Jerry Mitchell on Bringing Betty Boop From the Past to the Present

November 15, 2023

One of Dance Magazine’s 25 to Watch back in 2003, Jerry Mitchell is now among Broadway’s leading lights. The Tony Award winner’s latest role is director and choreographer of the long-gestating musical theater treatment of Betty Boop, a black-and-white cartoon character who first appeared in 1930. A curvy and coquettish adventurer who moved with vaudeville-era verve, Betty Boop ran into the Hays Code, a set of movie industry regulations adopted in 1934 that prohibited certain depictions of sexuality (as well as violence). While the character dressed more modestly thereafter, BOOP! The Betty Boop Musical promises a thoroughly modern take on the movie star, as played by Jasmine Amy Rogers of the Mean Girls national tour.

BOOP! runs November 19 through December 24 at Chicago’s CIBC Theatre, ahead of an anticipated 2024 transfer to Broadway. As he readies the show for its big debut, Mitchell took a moment to discuss how it brings a cartoon icon to the stage.

Mitchell, a man with salt-and-pepper hair wearing a navy button-down shirt, smiles broadly.
Jerry Mitchell. Photo by Christopher DeVargas, courtesy Broadway In Chicago.

Do you recall when you first encountered Betty Boop?
I saw her when I was a kid. My aunts had Betty Boop this and Betty Boop that. I did see a lot of the shorts, not when I was young but when I was in college.

Are you borrowing any movement from the original cartoons?
Not really. The opening number is a gigantic tap routine. It starts as if you’re watching a black-and-white short, and then you go from watching it to being on the set where the short is being made. So it comes to life, so to speak, but it stays in a black-and-white world and it stays kind of two-dimensional.

I noticed BOOP! is being marketed as a family-friendly show, which surprised me. The promotional images suggest the early-1930s, pre–Hays Code Betty, with the garter belt and the hoop earrings. Is she the blueprint for this show’s Betty?
That, in my opinion, is the Betty. Betty was always the strong, sexy girl. She was never afraid of that.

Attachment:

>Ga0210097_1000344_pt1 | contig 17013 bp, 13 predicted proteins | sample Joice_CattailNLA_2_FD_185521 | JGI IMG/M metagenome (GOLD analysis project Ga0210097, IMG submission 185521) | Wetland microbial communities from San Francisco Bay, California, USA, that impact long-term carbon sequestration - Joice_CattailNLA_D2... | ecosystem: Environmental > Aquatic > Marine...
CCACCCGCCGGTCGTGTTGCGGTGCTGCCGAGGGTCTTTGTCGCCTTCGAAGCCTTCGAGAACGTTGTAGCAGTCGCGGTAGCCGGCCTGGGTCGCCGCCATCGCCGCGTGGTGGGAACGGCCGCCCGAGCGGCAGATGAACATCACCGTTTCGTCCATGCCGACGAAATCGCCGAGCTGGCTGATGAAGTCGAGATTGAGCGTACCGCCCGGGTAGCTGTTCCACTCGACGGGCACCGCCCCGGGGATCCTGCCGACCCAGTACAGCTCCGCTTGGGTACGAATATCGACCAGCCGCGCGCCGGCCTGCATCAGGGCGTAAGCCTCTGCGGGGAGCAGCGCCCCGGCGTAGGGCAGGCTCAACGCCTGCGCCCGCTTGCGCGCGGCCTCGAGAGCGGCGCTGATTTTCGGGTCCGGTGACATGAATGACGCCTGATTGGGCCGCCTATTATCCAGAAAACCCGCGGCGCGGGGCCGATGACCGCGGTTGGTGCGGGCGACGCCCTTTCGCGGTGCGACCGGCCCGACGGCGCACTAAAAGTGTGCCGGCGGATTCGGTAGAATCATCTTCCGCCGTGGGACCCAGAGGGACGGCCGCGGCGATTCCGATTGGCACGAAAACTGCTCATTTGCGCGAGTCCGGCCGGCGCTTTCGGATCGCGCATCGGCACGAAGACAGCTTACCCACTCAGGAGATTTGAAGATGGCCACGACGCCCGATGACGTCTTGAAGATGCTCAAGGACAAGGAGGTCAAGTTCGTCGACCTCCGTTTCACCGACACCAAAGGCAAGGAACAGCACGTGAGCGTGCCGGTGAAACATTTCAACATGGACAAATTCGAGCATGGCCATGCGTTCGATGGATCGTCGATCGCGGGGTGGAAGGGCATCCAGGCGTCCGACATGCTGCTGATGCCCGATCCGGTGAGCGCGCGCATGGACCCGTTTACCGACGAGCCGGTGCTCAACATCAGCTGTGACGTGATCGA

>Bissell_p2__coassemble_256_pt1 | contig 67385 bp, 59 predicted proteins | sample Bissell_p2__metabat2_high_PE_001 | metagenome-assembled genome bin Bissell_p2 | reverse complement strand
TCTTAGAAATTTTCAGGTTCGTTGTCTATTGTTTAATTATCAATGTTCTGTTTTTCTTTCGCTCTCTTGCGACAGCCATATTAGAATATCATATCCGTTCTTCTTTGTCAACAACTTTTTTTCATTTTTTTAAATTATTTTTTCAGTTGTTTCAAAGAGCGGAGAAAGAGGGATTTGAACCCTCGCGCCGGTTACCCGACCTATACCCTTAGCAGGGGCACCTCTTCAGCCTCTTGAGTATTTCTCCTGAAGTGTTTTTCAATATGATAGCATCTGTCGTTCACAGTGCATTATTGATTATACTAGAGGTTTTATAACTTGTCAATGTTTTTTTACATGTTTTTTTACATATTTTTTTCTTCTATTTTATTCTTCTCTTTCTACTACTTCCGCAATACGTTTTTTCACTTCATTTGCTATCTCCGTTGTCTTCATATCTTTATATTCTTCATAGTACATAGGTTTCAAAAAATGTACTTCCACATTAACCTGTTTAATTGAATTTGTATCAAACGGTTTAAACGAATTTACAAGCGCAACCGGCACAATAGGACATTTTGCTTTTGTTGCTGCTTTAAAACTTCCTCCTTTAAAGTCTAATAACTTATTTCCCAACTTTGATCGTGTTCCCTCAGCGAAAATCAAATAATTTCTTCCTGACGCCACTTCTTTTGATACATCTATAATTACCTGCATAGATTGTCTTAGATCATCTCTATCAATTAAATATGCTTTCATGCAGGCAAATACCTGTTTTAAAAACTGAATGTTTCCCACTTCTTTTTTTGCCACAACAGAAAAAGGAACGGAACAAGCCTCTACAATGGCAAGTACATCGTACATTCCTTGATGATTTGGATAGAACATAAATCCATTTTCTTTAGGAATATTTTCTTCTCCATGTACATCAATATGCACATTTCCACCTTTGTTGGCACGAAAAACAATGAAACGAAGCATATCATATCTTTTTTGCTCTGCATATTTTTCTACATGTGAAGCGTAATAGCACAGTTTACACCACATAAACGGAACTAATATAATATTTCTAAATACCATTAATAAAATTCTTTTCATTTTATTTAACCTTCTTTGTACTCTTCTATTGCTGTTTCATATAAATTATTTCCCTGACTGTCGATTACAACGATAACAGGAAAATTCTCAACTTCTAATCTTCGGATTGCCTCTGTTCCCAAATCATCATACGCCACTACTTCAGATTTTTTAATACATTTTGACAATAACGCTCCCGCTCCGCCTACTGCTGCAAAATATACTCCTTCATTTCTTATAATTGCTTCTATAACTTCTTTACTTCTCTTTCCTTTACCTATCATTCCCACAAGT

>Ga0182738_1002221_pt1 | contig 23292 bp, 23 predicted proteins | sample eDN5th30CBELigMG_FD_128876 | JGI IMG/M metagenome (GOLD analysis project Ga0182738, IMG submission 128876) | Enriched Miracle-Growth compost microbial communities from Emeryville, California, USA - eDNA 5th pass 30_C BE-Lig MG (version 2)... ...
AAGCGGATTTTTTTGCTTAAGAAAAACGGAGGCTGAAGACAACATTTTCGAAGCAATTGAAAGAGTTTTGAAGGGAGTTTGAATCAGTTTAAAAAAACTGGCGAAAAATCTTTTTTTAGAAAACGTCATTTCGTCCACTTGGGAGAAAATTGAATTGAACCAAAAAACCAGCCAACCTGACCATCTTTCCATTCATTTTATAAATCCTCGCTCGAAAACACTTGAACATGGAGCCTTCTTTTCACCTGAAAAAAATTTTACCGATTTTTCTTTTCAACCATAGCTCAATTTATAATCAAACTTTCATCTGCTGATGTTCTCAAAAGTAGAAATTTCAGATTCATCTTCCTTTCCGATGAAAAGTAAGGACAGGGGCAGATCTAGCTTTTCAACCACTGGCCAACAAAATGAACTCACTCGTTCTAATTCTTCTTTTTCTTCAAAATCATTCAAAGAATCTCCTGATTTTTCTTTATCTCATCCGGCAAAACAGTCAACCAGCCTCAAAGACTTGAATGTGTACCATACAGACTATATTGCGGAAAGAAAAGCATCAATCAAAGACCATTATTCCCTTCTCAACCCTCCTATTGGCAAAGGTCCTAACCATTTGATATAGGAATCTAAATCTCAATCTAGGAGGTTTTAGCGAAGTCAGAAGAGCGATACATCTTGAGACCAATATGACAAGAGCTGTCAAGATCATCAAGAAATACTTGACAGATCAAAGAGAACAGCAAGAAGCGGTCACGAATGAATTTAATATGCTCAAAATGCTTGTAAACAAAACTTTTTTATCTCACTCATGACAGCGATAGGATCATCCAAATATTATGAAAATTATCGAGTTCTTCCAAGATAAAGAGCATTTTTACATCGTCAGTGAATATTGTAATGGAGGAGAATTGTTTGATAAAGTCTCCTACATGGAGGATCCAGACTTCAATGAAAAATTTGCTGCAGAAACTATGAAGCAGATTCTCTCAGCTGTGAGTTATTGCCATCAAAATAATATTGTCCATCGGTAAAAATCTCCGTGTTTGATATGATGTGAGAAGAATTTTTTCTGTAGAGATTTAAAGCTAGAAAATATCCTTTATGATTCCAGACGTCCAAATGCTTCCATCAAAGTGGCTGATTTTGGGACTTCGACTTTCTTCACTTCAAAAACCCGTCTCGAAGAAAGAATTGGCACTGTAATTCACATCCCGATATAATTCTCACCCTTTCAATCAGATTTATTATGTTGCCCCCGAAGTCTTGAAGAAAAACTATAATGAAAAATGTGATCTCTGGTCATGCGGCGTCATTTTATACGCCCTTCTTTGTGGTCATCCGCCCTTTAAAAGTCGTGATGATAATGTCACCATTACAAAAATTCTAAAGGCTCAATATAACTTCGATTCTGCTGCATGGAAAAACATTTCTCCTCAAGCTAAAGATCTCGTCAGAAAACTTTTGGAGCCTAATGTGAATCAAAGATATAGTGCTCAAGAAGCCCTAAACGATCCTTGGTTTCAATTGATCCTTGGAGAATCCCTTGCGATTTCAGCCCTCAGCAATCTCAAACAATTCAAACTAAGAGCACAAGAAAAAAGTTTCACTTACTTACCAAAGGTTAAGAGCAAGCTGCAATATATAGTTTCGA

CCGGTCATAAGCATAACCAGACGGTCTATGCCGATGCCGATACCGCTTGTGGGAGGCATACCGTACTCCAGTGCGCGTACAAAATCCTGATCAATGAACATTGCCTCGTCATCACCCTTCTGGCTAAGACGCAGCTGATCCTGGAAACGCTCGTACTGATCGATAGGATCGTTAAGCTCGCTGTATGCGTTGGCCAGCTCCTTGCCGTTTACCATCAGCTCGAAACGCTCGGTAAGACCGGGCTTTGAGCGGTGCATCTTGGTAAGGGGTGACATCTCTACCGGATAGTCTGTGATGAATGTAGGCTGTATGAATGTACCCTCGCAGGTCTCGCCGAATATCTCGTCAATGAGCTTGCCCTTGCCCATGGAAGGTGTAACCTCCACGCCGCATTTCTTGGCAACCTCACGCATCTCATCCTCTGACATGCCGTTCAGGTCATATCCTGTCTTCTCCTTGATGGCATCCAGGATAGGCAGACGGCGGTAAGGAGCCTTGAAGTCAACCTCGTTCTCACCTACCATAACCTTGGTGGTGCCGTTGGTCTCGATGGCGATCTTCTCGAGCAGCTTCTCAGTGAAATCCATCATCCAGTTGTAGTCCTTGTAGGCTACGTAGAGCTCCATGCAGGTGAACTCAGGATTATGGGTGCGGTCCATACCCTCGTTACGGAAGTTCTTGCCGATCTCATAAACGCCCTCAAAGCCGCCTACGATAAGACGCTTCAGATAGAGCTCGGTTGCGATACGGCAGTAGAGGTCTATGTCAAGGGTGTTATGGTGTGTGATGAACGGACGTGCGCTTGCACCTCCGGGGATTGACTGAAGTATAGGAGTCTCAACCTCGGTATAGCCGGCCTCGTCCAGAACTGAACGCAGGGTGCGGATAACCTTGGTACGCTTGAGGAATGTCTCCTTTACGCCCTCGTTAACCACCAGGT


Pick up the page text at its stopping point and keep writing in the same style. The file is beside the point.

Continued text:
Dozens of performers have portrayed Betty Boop in voice or image since she first appeared. Does the show nod to the many artists who are part of her lineage?
Though I think people will make those connections and find those reference points, none specifically were intended. I went looking for the character in the story that was written, and finding out how best to portray that character was how I came up with what’s in the show.

BOOP! also features a marionette by Phillip Huber, whose work on Being John Malkovich is extraordinary. What can we expect from the puppetry?
You can expect to see [Betty Boop’s dog,] Pudgy. [Laughs] Phillip and I have known each other for quite a long time. When BOOP! came along I thought, Do I call [theatrical animal trainer] Bill Berloni and get a real dog? And then I thought, No—I call Phillip and get a marionette.

I think of most choreography as some balance of attention to steps and to movement qualities. My impression, based on shows I’ve seen and interviews you’ve given, is that you want the choreography to serve the storytelling.
It’s almost always that way for me: story first, steps and style second and equally. I worked with Jerry Robbins and Michael Bennett: two great examples, right? There aren’t many similarities between the steps in West Side Story and the steps in Fiddler on the Roof, or the steps in The King and I, other than the fact that they were done by the same choreographer. Style is the last thing Jerry thought of, story was the first thing he thought of, and humor was right up there at the top, too. Michael? Same thing. Fosse was quite the opposite. Everything had his distinct style.

You’re experienced in historic dance reconstruction, through your work on Jerome Robbins’ Broadway and other projects. Has BOOP! been an opportunity to tap into those skills?
Those skills never leave me. They’re in the room with me every time I work on a show. I go home after every rehearsal and I go, What would Michael [Bennett] have thought? What would Jerry [Robbins] have thought? What would Ron Field have thought? What would Onna White have done? Right? I mean, these are all people I worked with and collaborated with and assisted when I was a dancer myself.

Is there anything else that you’d like to share about the show?
Rachelle Rak and Jon Rua are my associate choreographers who are laying it down fast and thick. We have some of the greatest dancers in a musical that I’ve had in a long time, which is important because there’s a lot of dance, particularly in the first act. It’s gonna be fun.